The car park is dark apart from the thin light that emanates from the security lamp over the door.
Hearing footsteps, I spin round and then immediately relax when I see Misha coming towards me.
“Are you on your own?” he demands.
“Why, Mister Lebedinsky,” I say in dulcet tones, fluttering my eyelashes. “Were you lying in wait to launch an attack on my virtue?”
“I’m about twelve years and ten miles away from a crack at that.” I laugh, and he shakes his head. “Why is it so fucking dark around here, Charlie?”
“Because night has fallen.” He stares beadily at me. “And the owner of the car park hasn’t replaced the bulb in the security light.”
“Have you told him that he needs to?”
“No, Misha,” I say sarcastically. “I thought I’d leave it to him. Maybe if I send enough good thoughts over to Malaga, he’ll realise and come straight home.”
“I’m absolutely positive that librarians shouldn’t be this snarky. Is there anyone in the building I can get to google it?”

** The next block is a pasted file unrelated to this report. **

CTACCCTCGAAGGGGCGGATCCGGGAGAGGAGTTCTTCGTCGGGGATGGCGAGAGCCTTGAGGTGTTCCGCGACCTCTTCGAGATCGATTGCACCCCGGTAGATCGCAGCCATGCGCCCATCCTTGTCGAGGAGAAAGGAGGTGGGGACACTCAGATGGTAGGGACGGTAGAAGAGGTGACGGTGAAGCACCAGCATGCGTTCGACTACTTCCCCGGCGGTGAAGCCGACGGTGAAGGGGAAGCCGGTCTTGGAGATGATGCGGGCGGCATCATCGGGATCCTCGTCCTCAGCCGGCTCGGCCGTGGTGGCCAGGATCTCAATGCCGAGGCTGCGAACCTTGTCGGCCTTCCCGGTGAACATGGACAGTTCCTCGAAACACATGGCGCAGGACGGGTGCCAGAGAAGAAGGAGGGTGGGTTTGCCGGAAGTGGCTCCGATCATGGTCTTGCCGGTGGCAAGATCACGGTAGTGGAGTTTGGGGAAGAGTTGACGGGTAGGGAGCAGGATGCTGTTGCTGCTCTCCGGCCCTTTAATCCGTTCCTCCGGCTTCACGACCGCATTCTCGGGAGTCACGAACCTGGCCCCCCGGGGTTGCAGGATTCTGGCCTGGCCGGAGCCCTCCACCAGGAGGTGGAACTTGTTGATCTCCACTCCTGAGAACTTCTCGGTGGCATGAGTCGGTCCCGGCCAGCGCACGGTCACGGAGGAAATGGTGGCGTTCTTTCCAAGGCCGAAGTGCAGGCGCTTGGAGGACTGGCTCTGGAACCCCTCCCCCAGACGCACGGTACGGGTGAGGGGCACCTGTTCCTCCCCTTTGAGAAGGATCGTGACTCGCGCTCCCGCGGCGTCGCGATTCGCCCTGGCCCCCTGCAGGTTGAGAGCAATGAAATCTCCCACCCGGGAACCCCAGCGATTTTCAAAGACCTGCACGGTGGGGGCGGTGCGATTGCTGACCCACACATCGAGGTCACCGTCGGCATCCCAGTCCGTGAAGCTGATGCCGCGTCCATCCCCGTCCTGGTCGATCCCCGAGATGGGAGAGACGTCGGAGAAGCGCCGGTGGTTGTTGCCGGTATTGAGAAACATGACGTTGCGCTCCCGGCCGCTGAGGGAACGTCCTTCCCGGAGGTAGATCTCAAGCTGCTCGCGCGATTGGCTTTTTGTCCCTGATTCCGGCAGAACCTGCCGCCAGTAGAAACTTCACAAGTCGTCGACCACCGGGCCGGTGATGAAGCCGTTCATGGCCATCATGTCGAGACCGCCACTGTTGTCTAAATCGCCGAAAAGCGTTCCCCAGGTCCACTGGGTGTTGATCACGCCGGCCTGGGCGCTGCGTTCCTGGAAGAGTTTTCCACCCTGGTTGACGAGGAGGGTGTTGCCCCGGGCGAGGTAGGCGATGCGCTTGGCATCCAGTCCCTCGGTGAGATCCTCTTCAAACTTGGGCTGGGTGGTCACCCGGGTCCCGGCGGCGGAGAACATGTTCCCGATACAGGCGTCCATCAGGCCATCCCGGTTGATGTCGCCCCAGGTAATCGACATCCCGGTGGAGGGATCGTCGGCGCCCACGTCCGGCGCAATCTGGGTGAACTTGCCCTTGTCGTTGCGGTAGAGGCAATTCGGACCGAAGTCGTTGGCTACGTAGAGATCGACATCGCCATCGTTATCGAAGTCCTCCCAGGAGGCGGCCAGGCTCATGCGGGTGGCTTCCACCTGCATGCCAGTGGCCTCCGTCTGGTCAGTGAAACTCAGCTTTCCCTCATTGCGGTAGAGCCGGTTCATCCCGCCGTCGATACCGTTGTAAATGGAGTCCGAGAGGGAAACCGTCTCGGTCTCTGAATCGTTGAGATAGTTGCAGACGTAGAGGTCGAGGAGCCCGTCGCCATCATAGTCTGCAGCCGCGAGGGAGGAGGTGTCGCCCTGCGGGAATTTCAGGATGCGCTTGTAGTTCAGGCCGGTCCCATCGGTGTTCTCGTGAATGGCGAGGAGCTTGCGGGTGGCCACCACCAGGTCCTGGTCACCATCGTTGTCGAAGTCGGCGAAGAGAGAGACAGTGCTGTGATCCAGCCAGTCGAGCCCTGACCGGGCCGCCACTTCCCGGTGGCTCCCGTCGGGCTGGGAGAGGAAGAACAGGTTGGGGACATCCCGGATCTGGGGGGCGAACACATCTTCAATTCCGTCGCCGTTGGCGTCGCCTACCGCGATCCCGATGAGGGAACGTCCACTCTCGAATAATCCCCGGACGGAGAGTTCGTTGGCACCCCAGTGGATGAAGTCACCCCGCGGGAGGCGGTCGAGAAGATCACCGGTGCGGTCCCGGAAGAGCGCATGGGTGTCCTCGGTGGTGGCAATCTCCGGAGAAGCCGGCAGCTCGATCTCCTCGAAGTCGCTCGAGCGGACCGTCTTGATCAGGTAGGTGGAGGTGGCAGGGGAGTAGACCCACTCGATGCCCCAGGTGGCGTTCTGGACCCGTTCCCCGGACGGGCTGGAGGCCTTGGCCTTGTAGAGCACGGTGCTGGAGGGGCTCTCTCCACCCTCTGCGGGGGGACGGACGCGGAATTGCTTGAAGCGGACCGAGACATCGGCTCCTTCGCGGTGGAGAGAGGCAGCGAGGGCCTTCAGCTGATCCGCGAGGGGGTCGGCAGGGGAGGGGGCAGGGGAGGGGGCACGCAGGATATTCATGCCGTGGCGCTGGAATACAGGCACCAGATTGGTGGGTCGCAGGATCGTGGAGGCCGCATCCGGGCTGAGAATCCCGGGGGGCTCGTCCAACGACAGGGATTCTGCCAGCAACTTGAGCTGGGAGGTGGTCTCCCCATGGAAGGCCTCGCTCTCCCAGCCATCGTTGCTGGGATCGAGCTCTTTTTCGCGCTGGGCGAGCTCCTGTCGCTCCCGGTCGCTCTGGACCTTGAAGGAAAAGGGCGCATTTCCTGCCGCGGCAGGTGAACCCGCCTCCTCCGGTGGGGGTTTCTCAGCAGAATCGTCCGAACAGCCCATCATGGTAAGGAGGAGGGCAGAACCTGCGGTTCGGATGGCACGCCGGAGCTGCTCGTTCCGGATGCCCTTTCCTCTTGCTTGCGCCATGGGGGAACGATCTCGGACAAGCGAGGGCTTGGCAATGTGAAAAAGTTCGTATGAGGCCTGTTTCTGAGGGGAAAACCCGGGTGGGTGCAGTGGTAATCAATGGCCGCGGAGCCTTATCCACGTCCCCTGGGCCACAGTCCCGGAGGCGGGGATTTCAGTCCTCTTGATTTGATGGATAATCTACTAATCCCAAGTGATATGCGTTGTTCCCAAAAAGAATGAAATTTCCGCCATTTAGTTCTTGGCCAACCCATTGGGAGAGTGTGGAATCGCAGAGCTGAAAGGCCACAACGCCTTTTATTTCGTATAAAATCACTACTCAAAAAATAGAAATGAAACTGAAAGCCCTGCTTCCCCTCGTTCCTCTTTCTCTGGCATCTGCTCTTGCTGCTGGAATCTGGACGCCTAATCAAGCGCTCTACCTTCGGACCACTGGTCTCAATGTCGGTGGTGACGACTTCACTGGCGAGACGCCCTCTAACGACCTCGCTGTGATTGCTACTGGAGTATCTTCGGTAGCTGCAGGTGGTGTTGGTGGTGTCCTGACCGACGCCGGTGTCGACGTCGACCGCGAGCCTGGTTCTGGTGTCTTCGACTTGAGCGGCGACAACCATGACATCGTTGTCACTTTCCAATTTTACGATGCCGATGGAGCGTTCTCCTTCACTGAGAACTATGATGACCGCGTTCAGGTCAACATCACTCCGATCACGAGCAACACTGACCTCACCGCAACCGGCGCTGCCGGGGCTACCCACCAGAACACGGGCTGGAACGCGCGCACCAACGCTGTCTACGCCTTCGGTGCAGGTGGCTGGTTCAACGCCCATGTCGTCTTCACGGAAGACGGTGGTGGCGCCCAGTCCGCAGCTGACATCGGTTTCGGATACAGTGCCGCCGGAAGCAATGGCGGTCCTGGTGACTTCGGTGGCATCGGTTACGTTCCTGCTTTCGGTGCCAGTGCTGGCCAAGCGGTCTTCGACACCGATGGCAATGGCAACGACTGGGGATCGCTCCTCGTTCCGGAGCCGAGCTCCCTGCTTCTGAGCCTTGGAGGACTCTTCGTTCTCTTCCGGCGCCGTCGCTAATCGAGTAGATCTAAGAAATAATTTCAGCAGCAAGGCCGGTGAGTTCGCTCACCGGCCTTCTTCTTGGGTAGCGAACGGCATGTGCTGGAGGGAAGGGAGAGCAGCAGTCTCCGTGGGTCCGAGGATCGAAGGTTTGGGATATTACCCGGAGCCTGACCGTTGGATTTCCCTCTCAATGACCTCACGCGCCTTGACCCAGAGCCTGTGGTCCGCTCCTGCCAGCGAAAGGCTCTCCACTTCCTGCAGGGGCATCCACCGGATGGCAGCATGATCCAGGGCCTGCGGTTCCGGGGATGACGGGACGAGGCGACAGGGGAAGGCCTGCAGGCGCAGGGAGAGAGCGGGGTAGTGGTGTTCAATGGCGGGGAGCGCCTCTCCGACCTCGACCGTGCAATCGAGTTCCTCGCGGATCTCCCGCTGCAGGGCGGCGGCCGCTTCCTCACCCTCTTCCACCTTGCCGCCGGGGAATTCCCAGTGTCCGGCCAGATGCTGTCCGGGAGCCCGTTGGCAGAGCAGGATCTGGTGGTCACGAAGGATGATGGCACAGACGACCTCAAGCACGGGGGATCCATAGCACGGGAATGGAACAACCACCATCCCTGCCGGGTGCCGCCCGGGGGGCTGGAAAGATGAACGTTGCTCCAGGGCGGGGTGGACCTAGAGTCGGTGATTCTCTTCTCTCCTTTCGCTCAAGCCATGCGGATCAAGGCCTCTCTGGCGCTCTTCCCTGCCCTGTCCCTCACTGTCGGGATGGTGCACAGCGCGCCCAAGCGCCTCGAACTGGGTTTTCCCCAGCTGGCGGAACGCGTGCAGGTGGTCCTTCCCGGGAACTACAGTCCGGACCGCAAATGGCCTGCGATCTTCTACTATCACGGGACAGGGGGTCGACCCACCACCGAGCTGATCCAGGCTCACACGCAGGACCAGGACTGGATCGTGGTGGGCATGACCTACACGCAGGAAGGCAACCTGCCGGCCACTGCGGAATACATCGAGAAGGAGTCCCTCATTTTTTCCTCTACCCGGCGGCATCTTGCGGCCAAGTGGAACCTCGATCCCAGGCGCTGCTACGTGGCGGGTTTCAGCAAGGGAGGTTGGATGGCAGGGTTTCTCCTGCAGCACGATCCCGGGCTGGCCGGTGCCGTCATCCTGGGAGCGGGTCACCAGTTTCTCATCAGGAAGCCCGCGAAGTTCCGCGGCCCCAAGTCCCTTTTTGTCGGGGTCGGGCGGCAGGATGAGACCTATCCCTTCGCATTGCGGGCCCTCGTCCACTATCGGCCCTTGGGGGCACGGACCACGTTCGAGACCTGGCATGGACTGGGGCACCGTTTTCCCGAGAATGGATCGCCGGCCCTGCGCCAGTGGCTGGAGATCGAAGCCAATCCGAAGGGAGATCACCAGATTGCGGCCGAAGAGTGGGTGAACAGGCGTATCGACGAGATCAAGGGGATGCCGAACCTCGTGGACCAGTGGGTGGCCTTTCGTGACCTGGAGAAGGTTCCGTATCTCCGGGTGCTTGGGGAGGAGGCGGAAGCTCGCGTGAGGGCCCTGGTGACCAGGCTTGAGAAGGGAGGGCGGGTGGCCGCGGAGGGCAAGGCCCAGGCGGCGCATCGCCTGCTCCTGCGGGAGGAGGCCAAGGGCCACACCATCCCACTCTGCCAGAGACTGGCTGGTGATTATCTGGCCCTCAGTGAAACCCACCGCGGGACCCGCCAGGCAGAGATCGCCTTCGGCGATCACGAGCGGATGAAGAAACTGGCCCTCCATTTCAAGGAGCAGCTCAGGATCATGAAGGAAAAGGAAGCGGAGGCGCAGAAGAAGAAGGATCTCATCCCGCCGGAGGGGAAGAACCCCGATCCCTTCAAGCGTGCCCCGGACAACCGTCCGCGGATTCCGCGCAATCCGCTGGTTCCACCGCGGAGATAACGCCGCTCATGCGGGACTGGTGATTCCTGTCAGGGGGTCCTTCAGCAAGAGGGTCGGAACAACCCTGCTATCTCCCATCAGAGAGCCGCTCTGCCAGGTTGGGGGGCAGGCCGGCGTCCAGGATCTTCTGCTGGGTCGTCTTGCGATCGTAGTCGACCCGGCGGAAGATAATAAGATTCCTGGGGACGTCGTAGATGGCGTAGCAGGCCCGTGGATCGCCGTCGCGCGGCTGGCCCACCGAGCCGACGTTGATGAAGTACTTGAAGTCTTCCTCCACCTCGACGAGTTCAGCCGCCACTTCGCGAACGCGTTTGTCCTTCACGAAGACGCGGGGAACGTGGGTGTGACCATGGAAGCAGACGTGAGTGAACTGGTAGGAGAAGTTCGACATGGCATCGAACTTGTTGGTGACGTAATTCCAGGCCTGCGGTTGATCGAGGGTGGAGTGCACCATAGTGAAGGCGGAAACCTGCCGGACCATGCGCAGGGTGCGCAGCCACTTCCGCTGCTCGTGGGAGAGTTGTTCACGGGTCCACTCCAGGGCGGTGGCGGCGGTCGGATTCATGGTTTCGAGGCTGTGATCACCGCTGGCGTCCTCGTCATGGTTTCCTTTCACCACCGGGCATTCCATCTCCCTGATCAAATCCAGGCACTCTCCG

I shove him. “We don’t google,” I say in a scandalised tone. “We utilise the skills that our very intensive library research course has taught us.”
“And then what?”
I slump. “We google.”
He laughs and holds out his hand for the cloth bag I’m carrying. I shake my head and hand it over, watching with satisfaction as he nearly drops it. “Fucking hell, have you got bricks in here?”
“Why would I be carrying bricks?” I ask, picking up my rucksack and moving over to the neatly parked and very expensive-looking silver Mercedes.
“I don’t know. Who the fuck knows what librarians get up to?”
“We are a very cosmopolitan crew,” I acknowledge.
“After picking you up from the staff Christmas do last year, I’m not entirely sure that cosmopolitan is the right word. Debauched would be nearer the mark.”
“I told Bethany not to get Sue that extra Baileys,” I say gloomily. “Can we not talk about it? I’m getting flashbacks.”
He fiddles with my bag and grins at me. “More books? Do you, or do you not have a very nice iPad with all your books loaded on it?”
“I know.” I sigh, climbing into the front seat after he clicks the locks and setting my rucksack at my feet. “I just can’t resist a new box of books.” He slides into the driver’s seat after depositing my cloth book bag in the back, and I grin at him. “It’s a bit like you resisting the last twink in a club at kicking-out time.”
“Well, why didn’t you say that?” he drawls. “Now I understand.”